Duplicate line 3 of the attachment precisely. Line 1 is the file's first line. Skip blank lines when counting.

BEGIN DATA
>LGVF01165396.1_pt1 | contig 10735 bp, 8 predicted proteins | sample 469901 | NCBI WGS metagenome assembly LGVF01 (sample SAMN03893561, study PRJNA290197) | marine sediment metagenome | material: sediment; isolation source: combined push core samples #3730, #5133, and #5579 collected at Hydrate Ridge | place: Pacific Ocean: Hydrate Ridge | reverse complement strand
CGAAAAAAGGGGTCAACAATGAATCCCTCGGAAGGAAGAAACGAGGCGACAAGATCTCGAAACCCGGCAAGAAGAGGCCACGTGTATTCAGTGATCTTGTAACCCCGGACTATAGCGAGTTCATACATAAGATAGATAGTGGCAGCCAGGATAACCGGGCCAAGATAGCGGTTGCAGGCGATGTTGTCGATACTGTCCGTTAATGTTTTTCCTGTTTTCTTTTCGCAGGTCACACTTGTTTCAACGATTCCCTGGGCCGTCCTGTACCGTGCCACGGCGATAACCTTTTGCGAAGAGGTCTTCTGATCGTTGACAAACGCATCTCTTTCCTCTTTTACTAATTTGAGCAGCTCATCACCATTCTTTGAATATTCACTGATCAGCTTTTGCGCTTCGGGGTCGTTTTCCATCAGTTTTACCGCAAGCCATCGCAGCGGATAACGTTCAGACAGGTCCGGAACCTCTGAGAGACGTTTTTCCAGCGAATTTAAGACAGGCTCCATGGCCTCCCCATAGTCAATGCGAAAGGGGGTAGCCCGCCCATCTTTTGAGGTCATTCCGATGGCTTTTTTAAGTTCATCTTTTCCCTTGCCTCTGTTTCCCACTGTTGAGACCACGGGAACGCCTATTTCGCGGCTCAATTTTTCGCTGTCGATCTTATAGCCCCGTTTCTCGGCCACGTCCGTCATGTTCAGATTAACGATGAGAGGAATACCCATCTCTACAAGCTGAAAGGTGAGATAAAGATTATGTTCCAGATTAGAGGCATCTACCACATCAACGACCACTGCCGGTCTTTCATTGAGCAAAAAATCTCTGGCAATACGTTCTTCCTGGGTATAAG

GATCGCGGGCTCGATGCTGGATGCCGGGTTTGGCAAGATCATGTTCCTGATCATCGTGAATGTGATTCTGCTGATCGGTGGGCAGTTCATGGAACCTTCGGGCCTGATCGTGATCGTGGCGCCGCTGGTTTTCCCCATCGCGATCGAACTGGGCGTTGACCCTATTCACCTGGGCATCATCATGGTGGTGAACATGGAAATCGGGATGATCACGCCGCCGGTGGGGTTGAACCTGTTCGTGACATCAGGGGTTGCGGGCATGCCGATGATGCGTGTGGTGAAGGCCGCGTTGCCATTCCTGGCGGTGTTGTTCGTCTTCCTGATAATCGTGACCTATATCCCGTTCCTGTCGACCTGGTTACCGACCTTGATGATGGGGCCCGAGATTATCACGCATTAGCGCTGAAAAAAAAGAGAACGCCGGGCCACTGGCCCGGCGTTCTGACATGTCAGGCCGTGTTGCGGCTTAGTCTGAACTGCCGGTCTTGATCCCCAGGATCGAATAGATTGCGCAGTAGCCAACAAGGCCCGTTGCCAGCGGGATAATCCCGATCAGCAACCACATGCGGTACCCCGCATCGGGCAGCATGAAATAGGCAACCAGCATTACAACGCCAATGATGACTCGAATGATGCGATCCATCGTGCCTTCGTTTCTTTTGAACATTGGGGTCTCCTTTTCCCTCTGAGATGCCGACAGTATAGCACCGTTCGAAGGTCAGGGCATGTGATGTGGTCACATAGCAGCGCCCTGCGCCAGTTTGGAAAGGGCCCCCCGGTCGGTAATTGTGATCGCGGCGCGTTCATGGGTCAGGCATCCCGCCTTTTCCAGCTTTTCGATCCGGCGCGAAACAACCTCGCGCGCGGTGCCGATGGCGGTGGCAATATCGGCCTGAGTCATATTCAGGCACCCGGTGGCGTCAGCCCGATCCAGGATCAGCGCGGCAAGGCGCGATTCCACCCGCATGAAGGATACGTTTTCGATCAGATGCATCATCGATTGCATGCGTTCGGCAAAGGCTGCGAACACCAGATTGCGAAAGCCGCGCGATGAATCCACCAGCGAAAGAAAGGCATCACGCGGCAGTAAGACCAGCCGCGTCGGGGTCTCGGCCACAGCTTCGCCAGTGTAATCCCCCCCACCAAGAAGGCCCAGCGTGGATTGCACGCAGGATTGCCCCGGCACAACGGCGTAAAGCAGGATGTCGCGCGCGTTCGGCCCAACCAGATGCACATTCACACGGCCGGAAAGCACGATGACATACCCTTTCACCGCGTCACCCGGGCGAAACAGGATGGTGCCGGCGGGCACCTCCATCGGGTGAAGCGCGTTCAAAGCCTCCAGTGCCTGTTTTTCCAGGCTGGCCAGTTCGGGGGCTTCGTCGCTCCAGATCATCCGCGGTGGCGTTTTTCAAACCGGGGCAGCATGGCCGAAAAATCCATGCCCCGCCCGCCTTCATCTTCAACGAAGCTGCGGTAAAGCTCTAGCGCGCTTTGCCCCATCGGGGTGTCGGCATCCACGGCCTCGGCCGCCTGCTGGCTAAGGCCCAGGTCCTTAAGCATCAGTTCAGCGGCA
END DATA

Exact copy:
GATCGCGGGCTCGATGCTGGATGCCGGGTTTGGCAAGATCATGTTCCTGATCATCGTGAATGTGATTCTGCTGATCGGTGGGCAGTTCATGGAACCTTCGGGCCTGATCGTGATCGTGGCGCCGCTGGTTTTCCCCATCGCGATCGAACTGGGCGTTGACCCTATTCACCTGGGCATCATCATGGTGGTGAACATGGAAATCGGGATGATCACGCCGCCGGTGGGGTTGAACCTGTTCGTGACATCAGGGGTTGCGGGCATGCCGATGATGCGTGTGGTGAAGGCCGCGTTGCCATTCCTGGCGGTGTTGTTCGTCTTCCTGATAATCGTGACCTATATCCCGTTCCTGTCGACCTGGTTACCGACCTTGATGATGGGGCCCGAGATTATCACGCATTAGCGCTGAAAAAAAAGAGAACGCCGGGCCACTGGCCCGGCGTTCTGACATGTCAGGCCGTGTTGCGGCTTAGTCTGAACTGCCGGTCTTGATCCCCAGGATCGAATAGATTGCGCAGTAGCCAACAAGGCCCGTTGCCAGCGGGATAATCCCGATCAGCAACCACATGCGGTACCCCGCATCGGGCAGCATGAAATAGGCAACCAGCATTACAACGCCAATGATGACTCGAATGATGCGATCCATCGTGCCTTCGTTTCTTTTGAACATTGGGGTCTCCTTTTCCCTCTGAGATGCCGACAGTATAGCACCGTTCGAAGGTCAGGGCATGTGATGTGGTCACATAGCAGCGCCCTGCGCCAGTTTGGAAAGGGCCCCCCGGTCGGTAATTGTGATCGCGGCGCGTTCATGGGTCAGGCATCCCGCCTTTTCCAGCTTTTCGATCCGGCGCGAAACAACCTCGCGCGCGGTGCCGATGGCGGTGGCAATATCGGCCTGAGTCATATTCAGGCACCCGGTGGCGTCAGCCCGATCCAGGATCAGCGCGGCAAGGCGCGATTCCACCCGCATGAAGGATACGTTTTCGATCAGATGCATCATCGATTGCATGCGTTCGGCAAAGGCTGCGAACACCAGATTGCGAAAGCCGCGCGATGAATCCACCAGCGAAAGAAAGGCATCACGCGGCAGTAAGACCAGCCGCGTCGGGGTCTCGGCCACAGCTTCGCCAGTGTAATCCCCCCCACCAAGAAGGCCCAGCGTGGATTGCACGCAGGATTGCCCCGGCACAACGGCGTAAAGCAGGATGTCGCGCGCGTTCGGCCCAACCAGATGCACATTCACACGGCCGGAAAGCACGATGACATACCCTTTCACCGCGTCACCCGGGCGAAACAGGATGGTGCCGGCGGGCACCTCCATCGGGTGAAGCGCGTTCAAAGCCTCCAGTGCCTGTTTTTCCAGGCTGGCCAGTTCGGGGGCTTCGTCGCTCCAGATCATCCGCGGTGGCGTTTTTCAAACCGGGGCAGCATGGCCGAAAAATCCATGCCCCGCCCGCCTTCATCTTCAACGAAGCTGCGGTAAAGCTCTAGCGCGCTTTGCCCCATCGGGGTGTCGGCATCCACGGCCTCGGCCGCCTGCTGGCTAAGGCCCAGGTCCTTAAGCATCAGTTCAGCGGCA